Brian Jagusch

Fourth year PhD student

  • Supervisors: Andreas Steinhauer & Steven Dieterle
  • Start date: 01-Oct-2019
  • School of Economics

Contact details



31 Buccleuch Place
Room 3.11

Post code


I am an economist and a Doctoral Researcher in the final stages of completing my PhD in Economics by the end of 2023. I greatly enjoy telling stories with data and finding innovative answers to complex questions.

After finishing my PhD, I am going to work in the private sector as an Economic Consultant starting in March 2024.

My research focuses on public finance and labour market interventions, where I use state-of-the-art methods of causal inference, which I find fascinating and enjoy exploring in-depth. My preferred tool for data analysis is Stata, and I have used R for Causal Inference Machine Learning. In business, I have used my knowledge to inform analysis on cartel damage estimation in an EU cartel case and contributed to a comprehensive European gas market model for a Cost-Benefit Analysis of a gas market merger.

I have led large groups of students as a tutor for statistics and econometrics courses. As a tutor, I received nominations for Student Teacher of the Year two years in a row. Recently, I have been acting as a Lab Lead, leading a small team of lab instructors.

In the PhD program, I have initiated a series of peer events to facilitate the exchange between cohorts after the pandemic. Also, I am currently designing a workflow process for a larger project digitising parish books in Austria for statistical analysis using Python.


The University of Edinburgh, School of Economics

 Master of Science in Economics , graduated with Distinction, top 10% of class – August 2019


University of Münster, School of Business and Economics

Bachelor of Science in Economics,  ranked 2/26 of class – March 2018

Awarded German Academic Scholarship Foundation scholarship (awarded to 1 in 200 students)

Responsibilities & affiliations

SGPE affiliate

Undergraduate teaching

Applications of Econometrics (Tutor: 2020/2021, 2021/2022; Lab Lead: 2022/2023)

Essentials of Econometrics (2021/2022)

Statistical Methods for Economics (2020/2021, 2022/2023)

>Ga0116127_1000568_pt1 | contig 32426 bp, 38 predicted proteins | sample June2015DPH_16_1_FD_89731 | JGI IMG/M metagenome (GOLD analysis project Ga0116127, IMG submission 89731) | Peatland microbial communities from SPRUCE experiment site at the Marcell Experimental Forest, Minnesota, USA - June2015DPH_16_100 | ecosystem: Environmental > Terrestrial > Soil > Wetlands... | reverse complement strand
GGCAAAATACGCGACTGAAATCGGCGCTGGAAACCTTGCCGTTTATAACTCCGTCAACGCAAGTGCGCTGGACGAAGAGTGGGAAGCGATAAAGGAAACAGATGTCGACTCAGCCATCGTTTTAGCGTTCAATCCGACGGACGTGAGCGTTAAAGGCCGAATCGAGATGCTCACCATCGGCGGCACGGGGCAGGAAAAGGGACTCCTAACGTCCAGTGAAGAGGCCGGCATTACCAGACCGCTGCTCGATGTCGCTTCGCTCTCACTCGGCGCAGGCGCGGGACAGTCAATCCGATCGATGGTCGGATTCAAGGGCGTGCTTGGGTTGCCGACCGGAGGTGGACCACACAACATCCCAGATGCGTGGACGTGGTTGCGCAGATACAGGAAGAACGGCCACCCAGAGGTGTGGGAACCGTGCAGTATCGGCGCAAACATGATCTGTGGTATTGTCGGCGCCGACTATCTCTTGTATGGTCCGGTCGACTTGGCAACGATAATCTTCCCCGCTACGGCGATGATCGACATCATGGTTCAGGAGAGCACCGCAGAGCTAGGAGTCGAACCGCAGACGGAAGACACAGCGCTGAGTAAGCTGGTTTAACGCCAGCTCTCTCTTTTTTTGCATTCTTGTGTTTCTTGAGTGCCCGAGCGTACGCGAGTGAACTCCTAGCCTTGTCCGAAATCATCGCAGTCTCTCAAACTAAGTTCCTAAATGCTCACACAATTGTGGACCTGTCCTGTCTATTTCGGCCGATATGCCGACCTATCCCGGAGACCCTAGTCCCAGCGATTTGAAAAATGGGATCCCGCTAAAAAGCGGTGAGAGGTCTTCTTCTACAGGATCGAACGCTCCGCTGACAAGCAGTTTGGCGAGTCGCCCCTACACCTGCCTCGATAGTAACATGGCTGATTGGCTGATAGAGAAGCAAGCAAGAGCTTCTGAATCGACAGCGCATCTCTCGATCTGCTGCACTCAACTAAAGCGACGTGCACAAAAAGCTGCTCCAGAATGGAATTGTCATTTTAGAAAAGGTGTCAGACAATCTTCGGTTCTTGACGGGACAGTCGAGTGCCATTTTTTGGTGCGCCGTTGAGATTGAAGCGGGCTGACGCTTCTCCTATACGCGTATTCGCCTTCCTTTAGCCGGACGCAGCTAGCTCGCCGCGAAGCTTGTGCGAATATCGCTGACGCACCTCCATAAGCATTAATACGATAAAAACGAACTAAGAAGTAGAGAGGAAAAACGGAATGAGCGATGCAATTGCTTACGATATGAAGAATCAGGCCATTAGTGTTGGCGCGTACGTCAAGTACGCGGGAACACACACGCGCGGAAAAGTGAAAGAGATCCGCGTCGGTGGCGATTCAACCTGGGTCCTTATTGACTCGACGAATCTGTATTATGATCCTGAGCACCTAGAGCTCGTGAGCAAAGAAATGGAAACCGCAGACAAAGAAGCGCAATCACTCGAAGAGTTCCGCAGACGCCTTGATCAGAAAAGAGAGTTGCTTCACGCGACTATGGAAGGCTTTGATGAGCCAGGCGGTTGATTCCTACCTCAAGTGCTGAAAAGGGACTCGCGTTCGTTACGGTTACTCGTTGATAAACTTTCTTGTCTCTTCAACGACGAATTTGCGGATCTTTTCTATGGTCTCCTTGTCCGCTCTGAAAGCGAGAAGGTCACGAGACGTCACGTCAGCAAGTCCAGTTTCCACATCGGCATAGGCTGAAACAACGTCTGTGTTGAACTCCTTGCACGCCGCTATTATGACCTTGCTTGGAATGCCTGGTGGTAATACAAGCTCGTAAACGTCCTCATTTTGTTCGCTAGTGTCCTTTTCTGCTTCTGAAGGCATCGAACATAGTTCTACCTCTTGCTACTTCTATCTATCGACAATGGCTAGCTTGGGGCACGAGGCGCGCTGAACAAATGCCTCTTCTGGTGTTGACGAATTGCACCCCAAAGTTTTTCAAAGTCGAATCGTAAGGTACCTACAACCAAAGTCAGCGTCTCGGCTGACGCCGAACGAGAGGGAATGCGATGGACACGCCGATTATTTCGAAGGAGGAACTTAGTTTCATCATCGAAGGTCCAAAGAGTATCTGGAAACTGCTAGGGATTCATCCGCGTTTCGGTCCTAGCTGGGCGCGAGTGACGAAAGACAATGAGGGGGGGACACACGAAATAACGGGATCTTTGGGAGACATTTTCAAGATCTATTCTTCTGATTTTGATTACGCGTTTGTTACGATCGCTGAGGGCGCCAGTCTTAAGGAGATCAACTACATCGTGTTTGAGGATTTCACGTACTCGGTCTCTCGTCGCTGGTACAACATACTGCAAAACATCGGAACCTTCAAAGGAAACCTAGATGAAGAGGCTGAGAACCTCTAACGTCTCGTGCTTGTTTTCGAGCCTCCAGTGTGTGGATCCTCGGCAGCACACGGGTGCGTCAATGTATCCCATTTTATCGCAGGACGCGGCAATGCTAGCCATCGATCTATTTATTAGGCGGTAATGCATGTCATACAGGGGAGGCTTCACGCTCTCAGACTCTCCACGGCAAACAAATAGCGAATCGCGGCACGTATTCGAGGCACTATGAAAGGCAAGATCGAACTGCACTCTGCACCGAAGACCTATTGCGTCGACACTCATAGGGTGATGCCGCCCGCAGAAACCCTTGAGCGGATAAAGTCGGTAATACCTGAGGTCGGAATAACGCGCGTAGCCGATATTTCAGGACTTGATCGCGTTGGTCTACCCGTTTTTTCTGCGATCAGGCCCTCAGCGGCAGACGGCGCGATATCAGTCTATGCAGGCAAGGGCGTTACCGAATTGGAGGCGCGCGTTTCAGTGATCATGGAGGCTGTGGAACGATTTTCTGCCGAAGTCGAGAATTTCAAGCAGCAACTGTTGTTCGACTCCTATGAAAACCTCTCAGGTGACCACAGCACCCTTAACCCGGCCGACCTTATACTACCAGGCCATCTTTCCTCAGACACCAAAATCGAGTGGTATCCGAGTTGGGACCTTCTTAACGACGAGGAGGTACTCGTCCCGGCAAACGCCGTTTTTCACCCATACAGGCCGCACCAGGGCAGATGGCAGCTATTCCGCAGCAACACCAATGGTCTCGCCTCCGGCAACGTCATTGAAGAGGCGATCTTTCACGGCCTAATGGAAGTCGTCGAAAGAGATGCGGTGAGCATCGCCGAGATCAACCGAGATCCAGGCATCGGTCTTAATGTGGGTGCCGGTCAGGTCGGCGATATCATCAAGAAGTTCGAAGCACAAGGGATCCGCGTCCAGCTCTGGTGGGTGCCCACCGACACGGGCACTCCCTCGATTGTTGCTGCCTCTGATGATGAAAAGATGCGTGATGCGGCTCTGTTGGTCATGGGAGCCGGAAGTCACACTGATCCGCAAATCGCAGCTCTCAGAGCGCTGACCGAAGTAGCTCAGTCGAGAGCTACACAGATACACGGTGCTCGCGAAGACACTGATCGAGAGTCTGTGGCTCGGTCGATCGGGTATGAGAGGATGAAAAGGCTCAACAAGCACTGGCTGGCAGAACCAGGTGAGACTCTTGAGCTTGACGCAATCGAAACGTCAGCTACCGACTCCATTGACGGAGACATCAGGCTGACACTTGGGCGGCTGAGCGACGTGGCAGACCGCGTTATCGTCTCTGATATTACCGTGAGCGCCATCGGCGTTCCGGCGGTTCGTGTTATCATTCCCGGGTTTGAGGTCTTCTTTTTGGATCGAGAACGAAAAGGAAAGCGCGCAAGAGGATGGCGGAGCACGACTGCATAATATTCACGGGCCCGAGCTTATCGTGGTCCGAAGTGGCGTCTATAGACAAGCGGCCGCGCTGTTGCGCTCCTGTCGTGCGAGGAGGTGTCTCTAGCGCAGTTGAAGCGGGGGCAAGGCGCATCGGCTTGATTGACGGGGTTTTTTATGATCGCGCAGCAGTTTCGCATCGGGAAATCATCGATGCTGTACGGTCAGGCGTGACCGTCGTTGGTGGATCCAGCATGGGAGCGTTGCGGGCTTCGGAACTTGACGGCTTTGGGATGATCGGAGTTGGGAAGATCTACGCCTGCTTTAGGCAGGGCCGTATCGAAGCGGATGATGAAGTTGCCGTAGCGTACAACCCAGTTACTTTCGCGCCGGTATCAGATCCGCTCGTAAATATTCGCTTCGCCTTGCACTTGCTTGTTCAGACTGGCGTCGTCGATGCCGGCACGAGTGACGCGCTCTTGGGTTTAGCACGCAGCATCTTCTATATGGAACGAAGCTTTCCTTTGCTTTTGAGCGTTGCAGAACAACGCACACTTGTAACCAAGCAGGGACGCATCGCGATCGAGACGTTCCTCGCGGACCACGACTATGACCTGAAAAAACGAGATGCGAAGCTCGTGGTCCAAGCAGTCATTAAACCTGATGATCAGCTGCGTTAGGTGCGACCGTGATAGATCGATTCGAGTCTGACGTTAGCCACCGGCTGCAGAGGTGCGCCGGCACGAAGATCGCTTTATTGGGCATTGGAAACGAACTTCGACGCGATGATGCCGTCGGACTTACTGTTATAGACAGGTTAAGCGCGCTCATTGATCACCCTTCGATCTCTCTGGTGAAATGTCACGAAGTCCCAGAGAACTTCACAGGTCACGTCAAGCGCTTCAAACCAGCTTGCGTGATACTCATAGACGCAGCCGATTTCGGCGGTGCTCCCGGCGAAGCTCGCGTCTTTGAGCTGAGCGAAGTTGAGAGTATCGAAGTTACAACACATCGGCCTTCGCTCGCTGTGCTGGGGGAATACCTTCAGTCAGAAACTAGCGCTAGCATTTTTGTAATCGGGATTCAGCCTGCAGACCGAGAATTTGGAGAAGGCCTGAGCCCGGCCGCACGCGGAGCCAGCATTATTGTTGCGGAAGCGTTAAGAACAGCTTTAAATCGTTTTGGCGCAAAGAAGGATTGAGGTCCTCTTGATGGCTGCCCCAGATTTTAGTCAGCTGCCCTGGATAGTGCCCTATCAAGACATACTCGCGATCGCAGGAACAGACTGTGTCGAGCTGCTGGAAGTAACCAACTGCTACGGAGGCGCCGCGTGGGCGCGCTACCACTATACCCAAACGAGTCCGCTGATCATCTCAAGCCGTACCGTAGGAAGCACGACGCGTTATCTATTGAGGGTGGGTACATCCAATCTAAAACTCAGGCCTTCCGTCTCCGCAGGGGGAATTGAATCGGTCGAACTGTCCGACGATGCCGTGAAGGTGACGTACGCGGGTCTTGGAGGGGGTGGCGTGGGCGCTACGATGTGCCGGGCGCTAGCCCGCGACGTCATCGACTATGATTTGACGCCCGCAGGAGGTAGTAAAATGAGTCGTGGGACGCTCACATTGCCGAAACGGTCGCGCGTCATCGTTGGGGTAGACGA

Economics 2 (2019/2020)

Research summary

  • Applied Microeconometrics, especially Difference-in-Differences Methods
  • Labour Economics  
  • Public Policy

Project activity

The Effect of Compressed Schooling on Early Career Outcomes

Abstract: I use administrative labour market data to estimate the effect of compressing instructional time in school on labour market outcomes of young adults. Leveraging the staggered introduction of the so-called "G8" reform, I compare students on the German academic school track who graduated under a compressed curriculum to those who did not. Using a robust difference-in-differences strategy, I find that the reform reduced labour market earnings by about 14% over the sample mean six years after graduating from high school. The decline is persistent and primarily driven by changes to the curriculum inducing higher weekly workloads, while age effects play a minor role. A range of alternative specifications and placebo tests confirm my main findings.


Income Taxes and the Timing of Marital Dissolution: Evidence from Germany

Abstract:  I use German survey data to investigate whether married couples shift the timing of martial break-up to reduce income tax liabilities. In Germany, married couples are eligible for income tax rebates if they are married for at least one day in the calendar year, which creates an incentive to delay the break-up date into the next calendar year. I show that a large proportion of married couples report a break-up in the first quarter of a year, especially in January, between 1984 and 2017. I find that a 1,000 EUR increase in the tax rebate is associated with an increase in the probability of a break-up occurring in the first quarter by 2.9 percentage points, which is consistent with spouses postponing their separation date in response to tax deductions. I find no differences in the probability of divorce regardless of the timing of the break-up.


Who cares? The Role of Childcare in Reducing Labour Market Inequalities

Abstract: Most remaining inequality in the labour market between men and women is driven by the unequal effects of childbirth on mothers and fathers. Increasing childcare provision has been a widely used policy tool to ease the gap in earnings and employment across countries. Using administrative data on German mothers linked with local  childcare data, I estimate the effect of local childcare expansions on inequality due to childbirth. I find that childcare has no detectable effect on mothers' labour market outcomes in the short or long run. Allowing for different effects in the more gender-egalitarian east and the gender-conservative west does not change the result. The null effect is driven by mothers not substituting maternal care for formal childcare. Also, satisfaction with childcare does not change with the level of childcare provided, hinting at high costs of reentering the labour market.

Frontier Economics Ltd, PhD Intern, London/Cologne, UK/Germany, May 2021 – Aug 2021

UniCredit Bank AG, Wealth Management Intern, Düsseldorf, Germany, Mar 2018 – Aug 2018

Linde plc, Global Pensions Working Student, Munich, Germany, Oct 2014 – Feb 2016


Check out my LinkedIn profile for more details about my industry experience: 

  • Research and Teaching PhD Scholarship (since 2023) 
  • Nomination: Student Teacher of the Year (2022, 2023)
  • Principal’s Career Development PhD Scholarship  (2019–2022)
  • 2nd Best Graduation Result, University of Münster (2018)
  • Scholar of the German Academic Scholarship Foundation  (2014–2017)